Sophomore Wins Essay Contest


Nadia Malone

Sophomore Deanna Miree wrote an award-winning essay. Karen Valentine-Melton is Miree’s English teacher.

Sophomore Deanna Miree showed off her writing skills and it paid off.

What started out as an assignment for her English class turned out to be much more.

Her English teacher, Karen Valentine-Melton, entered Miree’s essay in the City of Southfield’s annual Martin Luther King, Jr. Essay Contest, and Miree won first place for high school students.

“Her words were thoughtful and well planned out,” said Melton, in praise of Miree’s paper.

Miree addressed this year’s essay theme: If you were Dr. Martin Luther King Jr. , what would you do to strengthen the relationship between law enforcement and the community?

With Miree’s persuasive ideas on how to deal with police brutality and strengthening the bonds between the people and law enforcement, she won a $200 savings bond, her essay being published and recognition at the 2016 Dr. Martin Luther King Jr. Ceremonies.

“I think Dr. King would be proud of what I wrote, considering I only had a day to do it.” was her response when asked how she felt King would feel if he read her essay.

Here is Miree’s award-winning essay:
Lately, in our society and in the media, a topic that seems to arise often is police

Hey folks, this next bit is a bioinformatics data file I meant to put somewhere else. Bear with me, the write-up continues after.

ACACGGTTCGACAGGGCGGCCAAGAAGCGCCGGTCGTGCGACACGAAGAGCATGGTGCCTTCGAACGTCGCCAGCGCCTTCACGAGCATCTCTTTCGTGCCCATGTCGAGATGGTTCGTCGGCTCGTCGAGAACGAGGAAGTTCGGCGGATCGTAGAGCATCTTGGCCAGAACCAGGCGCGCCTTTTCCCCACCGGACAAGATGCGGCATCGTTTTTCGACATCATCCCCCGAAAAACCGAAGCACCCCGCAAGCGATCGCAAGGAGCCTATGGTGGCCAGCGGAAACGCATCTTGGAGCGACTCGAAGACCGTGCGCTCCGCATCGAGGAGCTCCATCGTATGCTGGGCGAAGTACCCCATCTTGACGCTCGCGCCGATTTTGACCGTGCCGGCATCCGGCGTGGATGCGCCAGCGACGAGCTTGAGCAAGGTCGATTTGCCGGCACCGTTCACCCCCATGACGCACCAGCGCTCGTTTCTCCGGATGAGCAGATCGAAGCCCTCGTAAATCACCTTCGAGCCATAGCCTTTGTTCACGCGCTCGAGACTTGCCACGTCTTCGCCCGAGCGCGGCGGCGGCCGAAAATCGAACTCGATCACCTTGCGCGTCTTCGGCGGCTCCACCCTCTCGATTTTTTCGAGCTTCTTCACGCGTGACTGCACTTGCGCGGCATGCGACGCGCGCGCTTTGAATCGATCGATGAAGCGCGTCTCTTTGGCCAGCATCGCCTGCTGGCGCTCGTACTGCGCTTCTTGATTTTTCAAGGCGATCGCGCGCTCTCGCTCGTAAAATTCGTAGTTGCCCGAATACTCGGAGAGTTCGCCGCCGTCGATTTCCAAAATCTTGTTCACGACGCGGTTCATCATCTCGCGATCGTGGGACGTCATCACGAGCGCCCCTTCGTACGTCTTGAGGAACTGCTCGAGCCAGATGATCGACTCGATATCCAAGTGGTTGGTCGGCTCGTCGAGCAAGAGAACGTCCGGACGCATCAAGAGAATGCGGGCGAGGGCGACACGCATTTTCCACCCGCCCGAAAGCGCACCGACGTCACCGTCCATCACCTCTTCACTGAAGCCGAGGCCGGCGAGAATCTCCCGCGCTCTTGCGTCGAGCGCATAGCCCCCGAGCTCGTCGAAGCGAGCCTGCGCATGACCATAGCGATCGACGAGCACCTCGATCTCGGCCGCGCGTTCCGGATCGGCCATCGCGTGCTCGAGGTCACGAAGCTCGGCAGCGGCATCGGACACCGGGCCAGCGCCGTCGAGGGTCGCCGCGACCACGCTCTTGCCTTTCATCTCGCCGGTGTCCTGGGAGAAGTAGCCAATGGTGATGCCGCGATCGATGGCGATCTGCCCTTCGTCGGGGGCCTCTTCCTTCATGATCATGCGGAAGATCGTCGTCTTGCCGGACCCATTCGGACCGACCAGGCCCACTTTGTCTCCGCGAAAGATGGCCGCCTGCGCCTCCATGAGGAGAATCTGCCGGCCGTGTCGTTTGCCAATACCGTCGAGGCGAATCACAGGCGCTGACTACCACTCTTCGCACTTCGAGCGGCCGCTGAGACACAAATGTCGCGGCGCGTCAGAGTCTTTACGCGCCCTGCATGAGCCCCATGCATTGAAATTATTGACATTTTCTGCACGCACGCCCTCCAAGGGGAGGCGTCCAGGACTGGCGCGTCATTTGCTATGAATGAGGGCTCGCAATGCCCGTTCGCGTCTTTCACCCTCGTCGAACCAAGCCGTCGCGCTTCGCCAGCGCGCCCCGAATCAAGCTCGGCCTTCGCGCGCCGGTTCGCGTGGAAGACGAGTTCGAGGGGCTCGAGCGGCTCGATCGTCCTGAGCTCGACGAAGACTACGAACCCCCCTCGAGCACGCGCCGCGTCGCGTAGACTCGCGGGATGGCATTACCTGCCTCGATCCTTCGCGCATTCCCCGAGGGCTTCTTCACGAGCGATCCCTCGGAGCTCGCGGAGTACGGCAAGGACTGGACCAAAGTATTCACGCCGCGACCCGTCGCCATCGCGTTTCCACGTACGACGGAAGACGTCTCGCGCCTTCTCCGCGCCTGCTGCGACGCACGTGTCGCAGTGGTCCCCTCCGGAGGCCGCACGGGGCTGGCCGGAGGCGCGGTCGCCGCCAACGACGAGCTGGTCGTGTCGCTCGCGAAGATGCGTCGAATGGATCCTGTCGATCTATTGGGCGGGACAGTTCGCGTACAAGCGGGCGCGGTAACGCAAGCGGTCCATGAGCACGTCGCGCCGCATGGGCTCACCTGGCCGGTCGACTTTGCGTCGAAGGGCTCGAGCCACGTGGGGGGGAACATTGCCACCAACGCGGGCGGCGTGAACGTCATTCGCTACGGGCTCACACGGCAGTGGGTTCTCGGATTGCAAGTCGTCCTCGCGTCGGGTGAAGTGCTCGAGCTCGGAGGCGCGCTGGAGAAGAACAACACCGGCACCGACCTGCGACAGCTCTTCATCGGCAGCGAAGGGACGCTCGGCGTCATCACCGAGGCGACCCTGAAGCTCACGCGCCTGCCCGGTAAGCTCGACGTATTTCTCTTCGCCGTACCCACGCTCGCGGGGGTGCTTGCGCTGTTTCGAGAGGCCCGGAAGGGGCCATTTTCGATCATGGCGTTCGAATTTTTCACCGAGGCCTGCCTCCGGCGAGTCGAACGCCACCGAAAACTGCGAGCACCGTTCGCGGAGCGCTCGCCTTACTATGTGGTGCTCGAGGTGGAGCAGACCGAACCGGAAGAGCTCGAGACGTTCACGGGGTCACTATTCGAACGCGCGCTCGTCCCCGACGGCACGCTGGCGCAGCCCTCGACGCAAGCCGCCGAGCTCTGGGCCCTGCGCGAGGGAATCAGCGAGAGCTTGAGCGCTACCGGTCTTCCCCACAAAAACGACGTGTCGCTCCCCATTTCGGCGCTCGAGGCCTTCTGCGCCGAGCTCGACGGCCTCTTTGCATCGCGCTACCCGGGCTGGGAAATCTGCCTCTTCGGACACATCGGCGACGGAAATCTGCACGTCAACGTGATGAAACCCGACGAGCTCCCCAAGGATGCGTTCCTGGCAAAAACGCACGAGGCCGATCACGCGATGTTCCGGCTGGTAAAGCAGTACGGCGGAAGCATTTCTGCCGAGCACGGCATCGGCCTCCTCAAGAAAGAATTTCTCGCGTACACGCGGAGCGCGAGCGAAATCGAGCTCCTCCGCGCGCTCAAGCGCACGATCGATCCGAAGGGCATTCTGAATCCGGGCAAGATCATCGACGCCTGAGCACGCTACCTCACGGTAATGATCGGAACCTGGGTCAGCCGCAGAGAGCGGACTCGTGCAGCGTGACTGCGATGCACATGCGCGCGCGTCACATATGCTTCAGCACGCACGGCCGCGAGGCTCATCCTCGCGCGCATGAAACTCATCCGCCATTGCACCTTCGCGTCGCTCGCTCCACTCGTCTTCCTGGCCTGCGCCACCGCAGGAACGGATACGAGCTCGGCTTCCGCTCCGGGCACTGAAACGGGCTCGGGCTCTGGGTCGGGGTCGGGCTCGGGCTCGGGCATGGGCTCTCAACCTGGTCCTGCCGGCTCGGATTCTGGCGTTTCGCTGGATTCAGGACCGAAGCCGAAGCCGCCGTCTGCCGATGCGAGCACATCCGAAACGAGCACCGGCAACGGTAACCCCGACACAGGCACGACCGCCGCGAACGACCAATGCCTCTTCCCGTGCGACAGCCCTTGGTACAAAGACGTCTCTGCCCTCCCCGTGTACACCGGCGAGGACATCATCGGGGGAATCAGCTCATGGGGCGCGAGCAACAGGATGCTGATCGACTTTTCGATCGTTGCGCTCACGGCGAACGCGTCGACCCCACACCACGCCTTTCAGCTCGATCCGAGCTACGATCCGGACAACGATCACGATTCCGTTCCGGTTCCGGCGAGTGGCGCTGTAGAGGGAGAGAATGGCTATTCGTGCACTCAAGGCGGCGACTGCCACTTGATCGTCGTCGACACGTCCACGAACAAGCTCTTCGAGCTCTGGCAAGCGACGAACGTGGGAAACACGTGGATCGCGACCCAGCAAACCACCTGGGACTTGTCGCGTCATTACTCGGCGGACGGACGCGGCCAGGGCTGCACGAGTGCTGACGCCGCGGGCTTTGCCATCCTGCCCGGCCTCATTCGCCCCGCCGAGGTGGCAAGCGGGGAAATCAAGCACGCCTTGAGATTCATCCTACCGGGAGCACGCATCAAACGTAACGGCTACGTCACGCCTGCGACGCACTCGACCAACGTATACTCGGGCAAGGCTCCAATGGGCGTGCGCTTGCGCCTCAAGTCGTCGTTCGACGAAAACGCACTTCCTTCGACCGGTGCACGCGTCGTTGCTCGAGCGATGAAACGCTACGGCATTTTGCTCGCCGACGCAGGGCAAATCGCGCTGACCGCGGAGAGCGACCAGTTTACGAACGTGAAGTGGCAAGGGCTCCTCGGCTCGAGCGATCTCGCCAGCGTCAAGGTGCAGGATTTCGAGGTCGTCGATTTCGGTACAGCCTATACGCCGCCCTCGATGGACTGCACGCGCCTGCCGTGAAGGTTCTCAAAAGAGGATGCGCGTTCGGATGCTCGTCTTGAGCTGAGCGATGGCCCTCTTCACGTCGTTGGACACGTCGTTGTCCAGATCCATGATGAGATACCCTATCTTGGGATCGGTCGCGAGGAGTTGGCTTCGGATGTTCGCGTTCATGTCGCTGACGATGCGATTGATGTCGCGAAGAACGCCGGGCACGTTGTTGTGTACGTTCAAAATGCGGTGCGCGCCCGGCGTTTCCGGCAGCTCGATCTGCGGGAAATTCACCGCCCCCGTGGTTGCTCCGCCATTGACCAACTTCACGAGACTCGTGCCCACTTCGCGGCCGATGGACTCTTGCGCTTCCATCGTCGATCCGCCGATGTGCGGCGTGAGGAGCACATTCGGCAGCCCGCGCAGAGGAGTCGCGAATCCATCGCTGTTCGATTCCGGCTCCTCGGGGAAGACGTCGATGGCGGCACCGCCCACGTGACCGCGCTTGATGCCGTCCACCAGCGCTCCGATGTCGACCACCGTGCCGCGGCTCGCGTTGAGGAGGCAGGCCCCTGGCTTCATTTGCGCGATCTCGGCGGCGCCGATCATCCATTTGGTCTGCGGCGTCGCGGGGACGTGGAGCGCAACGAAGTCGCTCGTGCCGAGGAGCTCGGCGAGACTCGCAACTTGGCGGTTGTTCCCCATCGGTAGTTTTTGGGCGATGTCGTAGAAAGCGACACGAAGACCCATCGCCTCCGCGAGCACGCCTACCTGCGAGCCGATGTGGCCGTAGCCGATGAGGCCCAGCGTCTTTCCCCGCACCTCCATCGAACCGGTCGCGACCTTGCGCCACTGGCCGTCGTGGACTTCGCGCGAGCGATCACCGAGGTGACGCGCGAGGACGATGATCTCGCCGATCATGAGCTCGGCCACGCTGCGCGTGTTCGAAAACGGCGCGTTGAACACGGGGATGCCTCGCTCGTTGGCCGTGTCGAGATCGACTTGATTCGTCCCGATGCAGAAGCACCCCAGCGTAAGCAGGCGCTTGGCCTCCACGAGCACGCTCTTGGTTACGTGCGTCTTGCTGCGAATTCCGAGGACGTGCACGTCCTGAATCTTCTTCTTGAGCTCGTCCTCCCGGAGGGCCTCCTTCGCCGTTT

brutality. The recurring events in the recent months have made the nation focus on the
division between police and community. Communities rely on police departments to
protect and serve, while the police rely on the communities’ support and cooperation.
The relationship is not always harmonious. As a society, we need to learn how to
coexist or more severe issues will arise.
If I were Martin Luther King, Jr. there are a lot of ideas that could be used to
enhance community­ officer relations. Community change happens when we all work
together; therefore, working as a team is the best option. There is a need to discuss a
structured process for people, institutions, government, and the police department.
For instance, as Martin Luther King, Jr., I would plan monthly seminars for new
and experienced officers to teach them how to be more comfortable with residents of
different racial backgrounds.  Secondly, there would be weekly community meetings
discussing the recent events, building mutual trust and respect, and developing
strategies for changing certain policing policies.
In addition, every few months, there could be fairs where police officers could talk
and socialize with the local residents, in an effort to get to know the citizens. The
officers could then need to have 30 hours of community service such as: random sit-downs with people at public places and have open conversations about diversity, or
even visit elementary schools.
Having a structured process for people, institutions, and government to work
together can lead to real change. It is truly about trust and creating a relationship that
was lacking back in Martin Luther King, Jr.’s time as well as now.